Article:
Thursday, April 27, 2006

What's in a name?

There is one word that fascinates me more than any other: a name. Your name. My name. The words Timothy Gordon Larson are three very ordinary and common words in english speaking countries. And yet for me, and those who know me (and those who will know me) they are far beyond words. They sum up everything there is that is me! To identify ME, this human being that I don't even understand, all you have to say is Tim, or Tim Larson. And the definition is astounding!! It includes my reputation, what you (particularly) think of me, what you know of me. But it also includes everything you DON'T know about me! Because people are relational and are only understood through that context, you can never know someone fully, since we don't even fully know or understand ourselves ... therefore, we make allowances even in the name we have because it is a word that somehow just means everything that I am at this moment in time. I just find that astounding.

What is fascinating to me is that because God is so much more than even we are, His name is unspeakable; perhaps not because we can't pronounce it, or because He'd strike us down if we didn't say it right, but because everything that He is cannot even begin to be summed up in one word! It's as unfathomable as God squeezing Himself into a little baby body.

Makes me wonder what that one name is we get from God.

Questions and degrees of understanding

What, when, where, who and why... The question 'what' can, usually be answered by description through the senses, down to minute detail reaching beyond microscopic or beyond universal. The question 'when' can be calculated to the milisecond thanks to the cronometer. The question of 'where' can be pinpointed with magnifying dependability with geo-technical data, satellite, GPS. The question of 'who' can be determined through forensic science and description of personality and physical characteristics. The question of 'why' will undoubtedly leave you stupified. Why is that?? I can stand in an exact location at a specific time with a particular object in my hand and myself being the person in question ... but when I ask the question 'why' I am lost, for the deeper I attempt at digging for the answer to 'why' the more lost and ignorant I become. Ask any question with 'why' long enough repeatedly and you will, without certain, be unable to answer it. Fascinating. Try any question: why do I fall to the ground when I tip over? because of the law of gravity. Why? Because gravity is the force that holds us to the earth. Why? because ... the earth rotates and somehow celestial bodies have this law in effect ... Why? I don't know. Or, because God made it so.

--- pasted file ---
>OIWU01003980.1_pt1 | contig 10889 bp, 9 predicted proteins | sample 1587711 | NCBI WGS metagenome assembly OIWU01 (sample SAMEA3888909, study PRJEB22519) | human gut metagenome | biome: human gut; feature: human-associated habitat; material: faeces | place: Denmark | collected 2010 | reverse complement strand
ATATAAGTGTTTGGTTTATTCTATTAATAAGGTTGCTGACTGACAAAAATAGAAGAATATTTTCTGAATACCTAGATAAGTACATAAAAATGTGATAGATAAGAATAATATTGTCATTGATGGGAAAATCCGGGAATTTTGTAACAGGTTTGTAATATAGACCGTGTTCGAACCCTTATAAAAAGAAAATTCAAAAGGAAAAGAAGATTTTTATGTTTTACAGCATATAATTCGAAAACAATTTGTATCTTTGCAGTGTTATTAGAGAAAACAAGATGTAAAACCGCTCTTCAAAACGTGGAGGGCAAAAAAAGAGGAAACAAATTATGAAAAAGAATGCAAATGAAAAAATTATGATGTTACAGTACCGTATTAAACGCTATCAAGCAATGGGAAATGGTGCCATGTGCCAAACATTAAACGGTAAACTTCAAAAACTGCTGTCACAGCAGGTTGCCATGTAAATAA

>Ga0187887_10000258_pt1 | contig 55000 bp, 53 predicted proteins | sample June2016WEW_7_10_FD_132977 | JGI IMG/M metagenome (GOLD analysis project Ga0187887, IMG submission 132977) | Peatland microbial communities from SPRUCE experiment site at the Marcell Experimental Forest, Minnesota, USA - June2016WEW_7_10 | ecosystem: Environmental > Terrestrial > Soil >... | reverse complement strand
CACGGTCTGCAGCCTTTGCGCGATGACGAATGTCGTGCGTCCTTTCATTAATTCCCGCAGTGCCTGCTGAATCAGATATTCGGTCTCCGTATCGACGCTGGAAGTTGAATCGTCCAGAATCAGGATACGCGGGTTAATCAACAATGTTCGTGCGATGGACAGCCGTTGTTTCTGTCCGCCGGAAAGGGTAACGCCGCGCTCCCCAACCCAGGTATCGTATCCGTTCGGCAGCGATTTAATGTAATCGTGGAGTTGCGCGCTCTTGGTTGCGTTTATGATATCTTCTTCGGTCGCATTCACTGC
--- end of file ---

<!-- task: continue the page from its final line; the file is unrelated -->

I would also wager that the question 'who' is far more complicated than answering it with a name. And that, that question is intricately tied to the question 'why'. Who and why cannot be separated. Because 'why' most all would agree has something intrisically in common with 'who'. We (who) cannot be here (where) for no reason (why). Life has meaning. We have life. We have meaning. But we are fighting to understand why.